"I hate to see these old systems go away," Rep. Duncan Hunter, the Armed Services Committee chairman, told me. Hunter, dealing with dozens of contested provisions in the authorization bill, specifically referred to saving B-52 bombers, stealth aircraft of Gulf War renown and the carrier John F. Kennedy. He indicated he is leaving the battleships to a subcommittee chairman, Rep. Roscoe Bartlett. That is good news for the Marines, for Bartlett is an admirer of the great ships.
Bartlett considers the battleship an incomparable weapons system that could not be produced today. Its 16-inch, 50-caliber guns, capable of ranging 24 nautical miles, are the longest-range guns in the fleet. Why, then, is the Navy so insistent on dismantling the battleships to rely on the planned DD(X) destroyer that may not be ready before 2015 (costing over $23 billion)? The DD(X), slower and more vulnerable than battleships, never will satisfy the Marines' stated needs for fire-support.
"The Navy wants shiny new equipment," Bartlett told me. That desire comports with intimate ties between defense contractors and senior naval officers, who may be looking forward to retirement jobs. The Navy brass's antipathy towardbattleships dates back to destruction of the big ships by the Japanese at Pearl Harbor. Over objections by the admirals, battleships have served effectively in the Korean, Vietnam and Gulf wars.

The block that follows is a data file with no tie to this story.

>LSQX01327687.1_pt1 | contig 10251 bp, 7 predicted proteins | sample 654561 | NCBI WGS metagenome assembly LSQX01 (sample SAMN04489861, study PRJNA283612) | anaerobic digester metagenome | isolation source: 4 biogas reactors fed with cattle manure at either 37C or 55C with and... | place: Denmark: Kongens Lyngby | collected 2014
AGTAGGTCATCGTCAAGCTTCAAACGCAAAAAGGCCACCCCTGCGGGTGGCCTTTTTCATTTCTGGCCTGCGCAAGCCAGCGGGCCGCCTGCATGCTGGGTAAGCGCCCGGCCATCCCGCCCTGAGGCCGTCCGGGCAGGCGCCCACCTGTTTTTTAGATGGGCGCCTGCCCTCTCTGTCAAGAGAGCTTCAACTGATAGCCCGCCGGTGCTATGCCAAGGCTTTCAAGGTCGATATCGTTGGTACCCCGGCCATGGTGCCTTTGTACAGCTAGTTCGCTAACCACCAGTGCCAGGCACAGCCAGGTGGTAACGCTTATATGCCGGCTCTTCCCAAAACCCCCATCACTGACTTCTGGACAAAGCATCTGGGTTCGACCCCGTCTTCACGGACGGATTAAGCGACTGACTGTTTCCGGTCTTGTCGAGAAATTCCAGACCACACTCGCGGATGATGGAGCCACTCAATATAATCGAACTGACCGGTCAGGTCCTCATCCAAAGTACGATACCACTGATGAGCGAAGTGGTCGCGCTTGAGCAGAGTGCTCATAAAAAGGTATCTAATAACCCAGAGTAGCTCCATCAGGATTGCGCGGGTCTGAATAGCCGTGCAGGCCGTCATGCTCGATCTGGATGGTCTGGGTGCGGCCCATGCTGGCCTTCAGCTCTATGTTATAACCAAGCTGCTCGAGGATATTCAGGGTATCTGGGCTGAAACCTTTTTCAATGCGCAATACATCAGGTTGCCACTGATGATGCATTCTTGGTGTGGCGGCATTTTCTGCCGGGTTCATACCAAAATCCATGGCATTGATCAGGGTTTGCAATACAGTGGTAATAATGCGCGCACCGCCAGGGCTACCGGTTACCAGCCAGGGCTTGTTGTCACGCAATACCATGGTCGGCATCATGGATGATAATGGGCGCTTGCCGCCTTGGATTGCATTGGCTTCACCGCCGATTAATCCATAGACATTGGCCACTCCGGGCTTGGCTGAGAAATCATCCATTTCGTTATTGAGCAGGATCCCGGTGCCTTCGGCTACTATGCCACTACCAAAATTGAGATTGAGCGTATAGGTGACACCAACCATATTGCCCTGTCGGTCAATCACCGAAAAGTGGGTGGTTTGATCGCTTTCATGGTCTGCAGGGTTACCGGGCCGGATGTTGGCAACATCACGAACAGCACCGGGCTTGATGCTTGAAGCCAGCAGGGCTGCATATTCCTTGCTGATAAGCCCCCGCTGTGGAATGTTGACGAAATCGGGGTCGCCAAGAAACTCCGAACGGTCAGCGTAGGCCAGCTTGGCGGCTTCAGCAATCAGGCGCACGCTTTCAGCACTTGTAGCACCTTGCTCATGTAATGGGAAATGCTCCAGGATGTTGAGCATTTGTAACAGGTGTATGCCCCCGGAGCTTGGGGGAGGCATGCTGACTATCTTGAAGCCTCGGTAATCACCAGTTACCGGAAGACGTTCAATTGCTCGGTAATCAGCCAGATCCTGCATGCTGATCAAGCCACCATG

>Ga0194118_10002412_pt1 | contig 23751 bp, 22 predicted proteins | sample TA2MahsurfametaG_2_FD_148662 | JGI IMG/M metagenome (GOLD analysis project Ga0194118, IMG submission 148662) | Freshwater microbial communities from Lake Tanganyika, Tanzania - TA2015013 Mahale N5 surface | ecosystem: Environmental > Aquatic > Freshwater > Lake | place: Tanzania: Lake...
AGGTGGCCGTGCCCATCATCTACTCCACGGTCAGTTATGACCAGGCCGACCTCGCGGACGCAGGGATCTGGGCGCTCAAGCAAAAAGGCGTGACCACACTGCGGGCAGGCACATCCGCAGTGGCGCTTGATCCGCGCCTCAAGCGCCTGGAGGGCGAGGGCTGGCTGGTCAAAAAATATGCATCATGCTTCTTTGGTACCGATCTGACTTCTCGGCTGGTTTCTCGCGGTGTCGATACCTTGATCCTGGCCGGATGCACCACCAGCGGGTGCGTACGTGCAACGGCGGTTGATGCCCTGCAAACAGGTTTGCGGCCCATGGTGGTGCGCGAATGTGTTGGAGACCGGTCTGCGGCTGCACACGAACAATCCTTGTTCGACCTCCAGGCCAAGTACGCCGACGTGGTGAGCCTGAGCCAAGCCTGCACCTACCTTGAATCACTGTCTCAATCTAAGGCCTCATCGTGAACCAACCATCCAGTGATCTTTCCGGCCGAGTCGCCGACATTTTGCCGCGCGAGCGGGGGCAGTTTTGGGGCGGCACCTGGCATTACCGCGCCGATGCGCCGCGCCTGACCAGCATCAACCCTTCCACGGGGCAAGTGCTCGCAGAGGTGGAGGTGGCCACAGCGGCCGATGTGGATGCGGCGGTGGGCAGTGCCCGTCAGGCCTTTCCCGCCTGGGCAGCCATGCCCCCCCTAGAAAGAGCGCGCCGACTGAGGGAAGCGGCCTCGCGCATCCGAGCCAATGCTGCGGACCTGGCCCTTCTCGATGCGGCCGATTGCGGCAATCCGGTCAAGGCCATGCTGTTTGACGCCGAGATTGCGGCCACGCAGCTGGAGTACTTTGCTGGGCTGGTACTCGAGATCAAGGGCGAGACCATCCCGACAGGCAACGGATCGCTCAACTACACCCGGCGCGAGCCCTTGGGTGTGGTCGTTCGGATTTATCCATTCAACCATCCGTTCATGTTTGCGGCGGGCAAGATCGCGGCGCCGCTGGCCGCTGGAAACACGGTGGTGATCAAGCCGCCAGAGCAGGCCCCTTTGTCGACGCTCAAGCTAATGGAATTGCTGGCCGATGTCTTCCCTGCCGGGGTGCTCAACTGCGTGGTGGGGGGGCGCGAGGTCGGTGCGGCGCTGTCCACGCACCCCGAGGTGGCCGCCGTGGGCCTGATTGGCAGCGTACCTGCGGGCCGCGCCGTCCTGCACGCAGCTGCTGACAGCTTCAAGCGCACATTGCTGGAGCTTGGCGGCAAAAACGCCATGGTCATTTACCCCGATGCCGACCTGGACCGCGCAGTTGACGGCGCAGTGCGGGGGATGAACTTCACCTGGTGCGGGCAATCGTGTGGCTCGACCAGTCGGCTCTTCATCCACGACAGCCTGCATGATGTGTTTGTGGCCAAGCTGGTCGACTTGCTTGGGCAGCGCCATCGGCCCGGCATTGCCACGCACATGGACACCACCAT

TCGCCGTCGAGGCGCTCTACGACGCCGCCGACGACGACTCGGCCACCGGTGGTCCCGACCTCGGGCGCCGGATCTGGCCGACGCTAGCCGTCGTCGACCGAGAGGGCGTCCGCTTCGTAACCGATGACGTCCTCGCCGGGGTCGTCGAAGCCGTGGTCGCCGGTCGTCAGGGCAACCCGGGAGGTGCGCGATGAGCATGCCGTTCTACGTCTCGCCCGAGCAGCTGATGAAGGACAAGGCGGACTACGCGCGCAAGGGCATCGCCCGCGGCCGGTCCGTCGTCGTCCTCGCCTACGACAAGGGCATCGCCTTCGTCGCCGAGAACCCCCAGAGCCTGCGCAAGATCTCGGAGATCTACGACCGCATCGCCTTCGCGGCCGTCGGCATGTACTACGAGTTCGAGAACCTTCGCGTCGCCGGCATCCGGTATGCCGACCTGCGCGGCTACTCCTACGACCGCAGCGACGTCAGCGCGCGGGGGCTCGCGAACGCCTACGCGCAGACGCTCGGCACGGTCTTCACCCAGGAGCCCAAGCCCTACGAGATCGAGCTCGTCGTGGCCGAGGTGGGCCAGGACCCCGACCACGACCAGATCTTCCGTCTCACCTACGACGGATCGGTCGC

The House committee report's indictment of the Navy is unusually explicit: "The Navy has foregone the long-range fire support credibility of the battleship, has given little cause for optimism with respect to meeting near-term developmental objectives and appears unrealistic in planning to support expeditionary warfare in the mid-term. The committee views the Navy's strategy for providing naval surface fire support as 'high risk.'" That argument poses a test this week even for the mighty military-industrial complex.